When I first saw it, it was all jumbled up with grocery ads and direct mail fliers that urged me to consider the metaphysical significance of my current gutter system. But this piece of mail, this greeting-sized envelope postmarked from Long Island, NY, was less noisy, unassuming somehow. I recognized the handwriting as belonging to my husband’s grandmother—a carefully-formed script that she’d learned through hours of instruction in elementary school, back before the ubiquitous keyboards and touch screens that now dominate our lives.
The card, I assumed, would be a late birthday card with the requisite birthday check. I’d heard from my mother-in-law how sorry her own mother was about the delay and how they had had so many things happening and to look for it soon. But when I opened it, it wasn’t what I expected. The envelope did include a check, but instead of a birthday card, it was a “Get Well Soon” card. Inside the same script had written:
Hope this card is inappropriate and that your recovery is complete!! Oh, and by the way—Happy Birthday!!
Still, it was fitting. I had been sick a couple weeks earlier and so perhaps a belated “Get Well Soon” was as relevant as a belated “Happy Birthday.”
But the greeting was the only thing that surprised me. The paper itself was thicker than normal; the picture on front was slightly faded; and the entire card seemed aged. Tiny brown spots dotted the edges and the once-white surface had turned a creamy off-white. Curious, I inspected the card more closely, and sure enough, it was stamped “MCMLXXV.”
Four years before I had even been born.
Immediately, my head started to spin. I was holding a greeting card that had existed longer than I had. And yet, my name was on it, the envelope was addressed to me, and the postscript clearly contemporary. The card I had just taken out of my mailbox had been posted only days earlier but had been waiting forty years to fulfill its purpose—it had been waiting forty years to extend belated birthday/get-well-soon greetings to me. And suddenly I felt very small. I didn’t feel special. I didn’t feel important. I felt humbled.
Precisely how I should feel after an encounter with Providence.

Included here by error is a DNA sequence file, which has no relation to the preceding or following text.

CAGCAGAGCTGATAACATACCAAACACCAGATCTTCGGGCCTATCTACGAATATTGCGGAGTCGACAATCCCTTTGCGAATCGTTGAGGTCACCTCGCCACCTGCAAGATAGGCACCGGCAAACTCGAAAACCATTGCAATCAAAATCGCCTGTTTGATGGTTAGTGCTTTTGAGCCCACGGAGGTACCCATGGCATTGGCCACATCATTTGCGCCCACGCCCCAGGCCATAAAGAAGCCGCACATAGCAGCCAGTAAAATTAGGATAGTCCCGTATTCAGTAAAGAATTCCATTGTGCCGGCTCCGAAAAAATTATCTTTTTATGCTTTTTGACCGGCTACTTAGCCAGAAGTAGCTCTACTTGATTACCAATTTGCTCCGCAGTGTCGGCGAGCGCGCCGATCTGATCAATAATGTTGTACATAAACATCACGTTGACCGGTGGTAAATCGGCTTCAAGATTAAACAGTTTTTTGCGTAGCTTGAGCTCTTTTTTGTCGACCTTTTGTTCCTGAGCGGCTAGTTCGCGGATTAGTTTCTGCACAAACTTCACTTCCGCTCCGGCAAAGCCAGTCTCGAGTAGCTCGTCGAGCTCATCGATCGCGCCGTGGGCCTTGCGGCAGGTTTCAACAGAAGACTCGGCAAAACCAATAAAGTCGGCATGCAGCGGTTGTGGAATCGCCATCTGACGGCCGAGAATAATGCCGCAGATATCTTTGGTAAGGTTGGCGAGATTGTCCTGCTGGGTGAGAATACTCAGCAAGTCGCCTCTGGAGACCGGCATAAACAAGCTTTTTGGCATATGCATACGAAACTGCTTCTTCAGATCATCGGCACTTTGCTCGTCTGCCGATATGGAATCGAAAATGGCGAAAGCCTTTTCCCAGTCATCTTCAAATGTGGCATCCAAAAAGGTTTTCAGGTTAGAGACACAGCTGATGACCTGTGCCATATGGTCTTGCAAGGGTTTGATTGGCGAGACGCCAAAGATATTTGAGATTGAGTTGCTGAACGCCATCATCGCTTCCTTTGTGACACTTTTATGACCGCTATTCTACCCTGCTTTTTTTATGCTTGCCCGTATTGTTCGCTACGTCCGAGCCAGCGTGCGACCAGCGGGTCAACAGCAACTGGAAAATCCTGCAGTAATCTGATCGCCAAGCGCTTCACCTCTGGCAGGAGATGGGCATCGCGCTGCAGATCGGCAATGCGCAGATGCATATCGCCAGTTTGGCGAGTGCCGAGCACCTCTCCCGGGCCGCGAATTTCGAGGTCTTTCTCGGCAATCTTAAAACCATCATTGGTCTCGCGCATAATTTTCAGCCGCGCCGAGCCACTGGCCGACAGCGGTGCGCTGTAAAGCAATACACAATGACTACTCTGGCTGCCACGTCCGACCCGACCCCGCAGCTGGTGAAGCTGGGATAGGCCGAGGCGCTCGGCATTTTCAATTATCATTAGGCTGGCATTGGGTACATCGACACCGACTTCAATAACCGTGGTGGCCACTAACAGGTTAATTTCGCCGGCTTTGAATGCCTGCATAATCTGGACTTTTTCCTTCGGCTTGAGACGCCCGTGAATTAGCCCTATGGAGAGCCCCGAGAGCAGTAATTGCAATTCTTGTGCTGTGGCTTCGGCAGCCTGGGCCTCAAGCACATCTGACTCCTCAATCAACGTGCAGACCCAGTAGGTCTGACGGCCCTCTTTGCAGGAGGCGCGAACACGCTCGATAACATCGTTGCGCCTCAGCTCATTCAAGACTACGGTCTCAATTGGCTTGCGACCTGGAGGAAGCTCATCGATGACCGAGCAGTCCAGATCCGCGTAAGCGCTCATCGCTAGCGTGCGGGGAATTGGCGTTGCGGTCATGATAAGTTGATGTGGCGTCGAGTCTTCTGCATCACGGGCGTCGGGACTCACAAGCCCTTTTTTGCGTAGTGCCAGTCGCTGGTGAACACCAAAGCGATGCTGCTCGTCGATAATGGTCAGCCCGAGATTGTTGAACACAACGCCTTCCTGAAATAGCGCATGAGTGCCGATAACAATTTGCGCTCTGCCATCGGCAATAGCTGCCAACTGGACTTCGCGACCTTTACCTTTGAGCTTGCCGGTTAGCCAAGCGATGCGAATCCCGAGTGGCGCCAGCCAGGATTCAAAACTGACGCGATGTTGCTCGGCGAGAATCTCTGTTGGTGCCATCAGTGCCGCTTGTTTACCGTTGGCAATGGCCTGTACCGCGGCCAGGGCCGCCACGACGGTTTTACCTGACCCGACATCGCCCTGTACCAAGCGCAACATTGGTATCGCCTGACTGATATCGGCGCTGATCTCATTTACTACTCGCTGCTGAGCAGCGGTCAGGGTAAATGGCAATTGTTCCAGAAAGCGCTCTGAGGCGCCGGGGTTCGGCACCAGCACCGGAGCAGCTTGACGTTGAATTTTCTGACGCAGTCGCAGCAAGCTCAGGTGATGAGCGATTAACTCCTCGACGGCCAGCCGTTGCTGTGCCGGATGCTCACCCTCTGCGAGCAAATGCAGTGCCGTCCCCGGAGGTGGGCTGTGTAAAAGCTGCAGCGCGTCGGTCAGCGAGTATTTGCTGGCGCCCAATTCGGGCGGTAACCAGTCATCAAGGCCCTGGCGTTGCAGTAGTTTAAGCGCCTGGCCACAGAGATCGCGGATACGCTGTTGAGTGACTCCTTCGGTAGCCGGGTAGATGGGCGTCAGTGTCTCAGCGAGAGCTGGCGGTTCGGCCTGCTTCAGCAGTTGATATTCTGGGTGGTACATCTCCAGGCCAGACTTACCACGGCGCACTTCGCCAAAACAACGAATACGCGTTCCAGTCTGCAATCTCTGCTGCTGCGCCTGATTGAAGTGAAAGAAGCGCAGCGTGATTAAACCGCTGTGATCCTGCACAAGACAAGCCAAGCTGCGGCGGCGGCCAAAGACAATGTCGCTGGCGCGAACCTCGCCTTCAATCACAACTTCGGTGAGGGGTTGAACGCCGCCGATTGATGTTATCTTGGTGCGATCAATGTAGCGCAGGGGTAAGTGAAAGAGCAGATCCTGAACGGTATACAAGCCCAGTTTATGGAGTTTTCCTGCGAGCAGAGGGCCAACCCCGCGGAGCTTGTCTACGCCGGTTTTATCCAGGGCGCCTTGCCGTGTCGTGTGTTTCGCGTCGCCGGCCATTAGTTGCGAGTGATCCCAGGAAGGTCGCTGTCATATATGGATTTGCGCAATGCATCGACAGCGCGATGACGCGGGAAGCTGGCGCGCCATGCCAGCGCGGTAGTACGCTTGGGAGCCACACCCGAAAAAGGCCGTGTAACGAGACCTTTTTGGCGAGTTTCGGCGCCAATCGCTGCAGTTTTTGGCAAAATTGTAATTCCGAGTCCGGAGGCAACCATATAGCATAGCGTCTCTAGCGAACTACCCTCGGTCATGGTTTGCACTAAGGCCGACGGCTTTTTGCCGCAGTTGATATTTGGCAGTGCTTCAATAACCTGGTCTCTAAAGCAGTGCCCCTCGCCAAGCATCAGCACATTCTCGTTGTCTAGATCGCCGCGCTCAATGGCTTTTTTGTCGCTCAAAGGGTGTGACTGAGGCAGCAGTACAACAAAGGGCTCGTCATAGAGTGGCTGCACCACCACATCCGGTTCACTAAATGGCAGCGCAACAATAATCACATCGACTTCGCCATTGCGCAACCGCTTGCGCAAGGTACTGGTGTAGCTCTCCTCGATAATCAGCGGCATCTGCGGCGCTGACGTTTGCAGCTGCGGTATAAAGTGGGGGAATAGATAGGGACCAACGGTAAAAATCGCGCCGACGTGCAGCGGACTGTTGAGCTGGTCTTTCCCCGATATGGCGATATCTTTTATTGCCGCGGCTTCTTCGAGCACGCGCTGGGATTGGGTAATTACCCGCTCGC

God’s providence can be described as that inexplicable combination of His love and power working out the details of our lives. It is what undergirds our belief that all things truly do work for together for good and that God knows the plans he has for us. Without it, we are simply the products of fate; or worse, victims of the consequences of our own choices and the choices of those around us. God’s providence a wonderful, necessary doctrine that gives purpose and meaning to our days. It is also one that is easily misunderstood.
The most common way that Christians presume upon Providence is by assuming that we are the center of it. Sometimes we talk as if the whole world–the universe–has been orchestrated to provide this one moment in our lives.
When the manufacturer made this card, God had YOUR name stamped on it.
When the retailer sold this card to a customer, it was God’s way of getting it to YOU.
When this card sat in a drawer for forty years, it’s because God was waiting for YOU to need it on just this particular day.
As nice as these sentiments are, they feel a little too cliché for me. Almost contrived. The reality is that this card did not “have” to end up in my mailbox.
It could have been lost behind a desk.
It could have been sent to another person.
It could have been thrown away.
In forty years, any number of things could have happened to it, and if I don’t recognize this, then God’s providence will mean little. If I don’t recognize that it took a literal Act. Of. God. to direct that card to me, I won’t appreciate it when it happens. But, on the other hand, when I realize that the odds were stacked against me, suddenly, I’m overwhelmed by the power of God when it shows up in my mailbox.
At the same time, if we don’t personalize the truth of God’s love, Providence becomes nothing more than a spiritual name for fate. A card ended up in my mailbox simply because God wanted it there and this fact has nothing to do with me. Unless of course, it does.
The beauty of Christianity is that it teaches us to embrace both the power of God and the love of God. The odds are indeed stacked against us; in the scope of time, we are small, insignificant beings. But even for our smallness, God loves us and does orchestrate events to care for us. Because if even a sparrow can’t fall without His notice, then a greeting card can’t find its way to my mailbox without it either.
In the end, we must embrace the paradox. We must embrace both His power (that card could have easily ended up somewhere else) and His love (that card ended up in my mailbox). And when we do—if providence has done her work—we’ll probably feel a bit like I did that afternoon when I found a 40-year-old greeting card sitting in my mailbox: Small and big at the same time.